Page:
Millions of people visit Yosemite each year. What makes for a truly exceptional trip? One NPCA staffer finds out.
Millions of people visit Yosemite each year to explore its dramatic landscapes. But with so many popular tourist spots, what makes a trip to this internationally renowned park a truly extraordinary journey? Last month, I was in a unique position to find out, serving as a staff representative on NPCA’s ParkScapes autumn expedition to Yosemite with 14 other excited NPCA members.
This trip was extra special for me. I had visited Yosemite only once before, on a vacation with my parents just a few months before I started working at NPCA three years ago. My experience at the park had inspired me to learn more about conservation issues and ultimately pursue the job I have now. My parents and I saw all of the highlights, including Mariposa Grove, Yosemite Falls, Mirror Lake, Hetch Hetchy, and Bridalveil Falls—but now I had a chance to get an “insider” view of some of these same places. I went into the trip with anticipation. How would this visit compare?
From the beginning, the group knew it was going to be a special trip by the positive energy from our two guides, Kurt Westenbarger and Eve Wills, and the breathtaking fall foliage that got more and more dramatic as we gained elevation on our way to the park. The excitement on the group members’ faces was priceless as we finally passed through the gates of Yosemite.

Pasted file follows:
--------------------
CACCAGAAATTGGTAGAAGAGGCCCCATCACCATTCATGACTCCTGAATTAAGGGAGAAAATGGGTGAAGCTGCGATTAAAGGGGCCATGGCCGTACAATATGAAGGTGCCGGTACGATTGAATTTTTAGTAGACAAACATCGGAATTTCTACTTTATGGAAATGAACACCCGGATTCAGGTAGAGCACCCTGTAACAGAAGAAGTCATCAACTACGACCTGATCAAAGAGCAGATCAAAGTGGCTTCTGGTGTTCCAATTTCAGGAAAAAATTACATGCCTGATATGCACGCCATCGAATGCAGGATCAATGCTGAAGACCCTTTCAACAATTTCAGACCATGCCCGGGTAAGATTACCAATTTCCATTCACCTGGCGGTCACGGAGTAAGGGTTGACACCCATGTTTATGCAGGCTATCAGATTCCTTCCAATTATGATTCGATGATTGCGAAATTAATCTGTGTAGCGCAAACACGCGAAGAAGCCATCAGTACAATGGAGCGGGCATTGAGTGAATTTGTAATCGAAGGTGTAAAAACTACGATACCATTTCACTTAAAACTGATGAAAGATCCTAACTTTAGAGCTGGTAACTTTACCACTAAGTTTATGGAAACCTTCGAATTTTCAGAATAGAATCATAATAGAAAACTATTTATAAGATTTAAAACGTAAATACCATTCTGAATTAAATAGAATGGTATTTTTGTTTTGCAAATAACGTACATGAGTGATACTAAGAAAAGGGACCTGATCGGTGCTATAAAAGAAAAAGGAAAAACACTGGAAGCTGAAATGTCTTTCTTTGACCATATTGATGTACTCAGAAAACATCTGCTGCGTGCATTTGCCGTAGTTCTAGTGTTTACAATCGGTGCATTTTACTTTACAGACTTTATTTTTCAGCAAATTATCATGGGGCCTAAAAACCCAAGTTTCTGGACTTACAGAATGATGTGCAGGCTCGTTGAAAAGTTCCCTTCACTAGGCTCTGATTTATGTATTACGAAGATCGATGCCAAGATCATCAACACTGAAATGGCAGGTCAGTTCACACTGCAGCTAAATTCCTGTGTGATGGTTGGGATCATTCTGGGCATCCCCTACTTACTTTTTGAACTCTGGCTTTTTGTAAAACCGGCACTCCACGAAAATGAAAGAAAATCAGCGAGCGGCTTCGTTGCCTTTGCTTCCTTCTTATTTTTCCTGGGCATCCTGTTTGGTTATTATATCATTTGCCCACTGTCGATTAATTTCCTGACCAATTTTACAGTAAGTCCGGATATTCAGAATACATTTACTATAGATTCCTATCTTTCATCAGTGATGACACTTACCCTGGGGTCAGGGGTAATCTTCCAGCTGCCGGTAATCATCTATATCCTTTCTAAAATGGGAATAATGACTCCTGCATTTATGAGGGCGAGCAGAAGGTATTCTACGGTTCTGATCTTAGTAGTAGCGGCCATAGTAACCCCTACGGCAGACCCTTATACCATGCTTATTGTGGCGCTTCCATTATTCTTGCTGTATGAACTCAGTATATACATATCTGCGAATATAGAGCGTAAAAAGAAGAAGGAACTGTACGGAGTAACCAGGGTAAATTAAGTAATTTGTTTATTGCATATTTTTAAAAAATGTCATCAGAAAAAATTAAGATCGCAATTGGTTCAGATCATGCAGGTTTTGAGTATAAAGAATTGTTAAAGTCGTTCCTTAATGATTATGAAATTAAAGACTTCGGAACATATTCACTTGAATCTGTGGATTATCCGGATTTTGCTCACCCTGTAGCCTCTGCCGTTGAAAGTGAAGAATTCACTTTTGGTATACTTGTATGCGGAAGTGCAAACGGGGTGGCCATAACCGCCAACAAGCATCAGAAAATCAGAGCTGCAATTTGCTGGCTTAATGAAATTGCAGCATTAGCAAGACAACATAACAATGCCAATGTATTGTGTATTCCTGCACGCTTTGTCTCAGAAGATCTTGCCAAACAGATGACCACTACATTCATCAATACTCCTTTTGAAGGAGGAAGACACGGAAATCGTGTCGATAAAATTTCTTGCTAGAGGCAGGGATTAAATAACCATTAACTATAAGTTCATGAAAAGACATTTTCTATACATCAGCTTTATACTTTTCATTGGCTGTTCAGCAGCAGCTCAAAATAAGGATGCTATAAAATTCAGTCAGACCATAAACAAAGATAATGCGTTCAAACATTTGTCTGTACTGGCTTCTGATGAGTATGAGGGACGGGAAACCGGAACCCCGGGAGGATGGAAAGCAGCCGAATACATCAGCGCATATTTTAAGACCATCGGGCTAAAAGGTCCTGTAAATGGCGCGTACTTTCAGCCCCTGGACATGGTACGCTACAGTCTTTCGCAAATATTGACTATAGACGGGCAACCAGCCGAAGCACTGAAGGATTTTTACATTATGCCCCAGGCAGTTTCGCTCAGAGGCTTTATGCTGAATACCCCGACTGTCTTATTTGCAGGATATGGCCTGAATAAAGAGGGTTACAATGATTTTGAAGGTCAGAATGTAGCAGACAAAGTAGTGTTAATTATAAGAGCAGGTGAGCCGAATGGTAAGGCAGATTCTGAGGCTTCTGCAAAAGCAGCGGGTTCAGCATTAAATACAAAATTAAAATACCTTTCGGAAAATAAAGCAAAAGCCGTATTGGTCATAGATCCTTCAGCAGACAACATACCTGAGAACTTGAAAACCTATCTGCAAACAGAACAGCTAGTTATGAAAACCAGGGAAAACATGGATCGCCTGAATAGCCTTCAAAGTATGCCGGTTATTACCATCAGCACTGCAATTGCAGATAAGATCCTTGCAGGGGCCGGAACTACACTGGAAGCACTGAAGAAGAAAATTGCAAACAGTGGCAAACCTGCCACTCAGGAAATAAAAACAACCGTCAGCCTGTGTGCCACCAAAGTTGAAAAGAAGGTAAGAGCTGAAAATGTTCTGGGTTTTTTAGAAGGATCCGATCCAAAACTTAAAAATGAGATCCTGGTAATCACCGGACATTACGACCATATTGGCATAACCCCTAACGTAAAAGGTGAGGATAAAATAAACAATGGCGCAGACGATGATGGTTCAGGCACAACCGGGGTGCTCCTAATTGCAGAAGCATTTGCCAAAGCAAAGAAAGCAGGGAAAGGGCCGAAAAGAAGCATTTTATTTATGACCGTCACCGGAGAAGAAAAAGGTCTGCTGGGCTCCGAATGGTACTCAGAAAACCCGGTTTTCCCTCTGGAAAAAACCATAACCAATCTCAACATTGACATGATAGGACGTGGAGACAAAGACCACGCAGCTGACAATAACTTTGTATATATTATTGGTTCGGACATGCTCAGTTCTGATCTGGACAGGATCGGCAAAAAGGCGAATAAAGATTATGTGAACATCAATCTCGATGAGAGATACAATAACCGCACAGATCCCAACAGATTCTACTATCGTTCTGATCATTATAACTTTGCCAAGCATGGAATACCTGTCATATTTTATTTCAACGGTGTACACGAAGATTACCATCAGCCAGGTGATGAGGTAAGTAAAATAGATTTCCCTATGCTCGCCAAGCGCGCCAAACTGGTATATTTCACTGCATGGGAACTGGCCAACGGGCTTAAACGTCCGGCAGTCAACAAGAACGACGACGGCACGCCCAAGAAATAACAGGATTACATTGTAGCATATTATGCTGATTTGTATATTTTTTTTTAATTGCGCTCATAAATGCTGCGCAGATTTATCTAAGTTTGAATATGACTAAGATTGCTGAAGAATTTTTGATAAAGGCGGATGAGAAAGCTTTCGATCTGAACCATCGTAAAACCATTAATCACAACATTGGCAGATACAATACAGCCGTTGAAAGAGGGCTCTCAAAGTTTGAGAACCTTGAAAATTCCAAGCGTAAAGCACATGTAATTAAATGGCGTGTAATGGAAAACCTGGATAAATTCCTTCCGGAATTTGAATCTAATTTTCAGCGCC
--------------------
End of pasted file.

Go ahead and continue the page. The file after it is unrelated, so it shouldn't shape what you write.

Our first stop was Mariposa Grove, home of some of the largest and most distinctive trees in the world. Though I had explored these trees on my first trip to Yosemite, I saw the sequoias in a new light through stories told by our guides. They shared how and why the grove is so unique, including the unusually small number of young trees due to limited fire activity. Many of the giant sequoias serve as living history, honoring prominent historic figures such as Stephen Mather. It was particularly poignant to stand in this rare grove and learn about the man who not only helped to establish the National Park Service but also NPCA.
We were treated to a walking tour of the Pioneer Yosemite History Center with a Park Service ranger who walked us through the human history of Yosemite from pioneer days to its first days as a national park. Figures in the park’s history came to life through the ranger’s stories—men like George Anderson, one of the first guides to lead groups to Yosemite. Anderson had climbed Half Dome, and then constructed cables for other visitors to climb this famous granite formation. Shortly before he died, he was working on a plan to construct a boardwalk and charge people a fee to use it. His plans never came to pass; it still takes the average hiker ten to 12 hours to complete the 16-mile round trip, including 400 feet on the famous cables. The ranger also shared stories of the Buffalo Soldiers who famously protected Yosemite before the National Park Service was created. They often had to face difficult situations, such as standing up to sheep farmers to keep their herds from harming protected land—a new concept for African-American soldiers working as public servants in a rugged western landscape.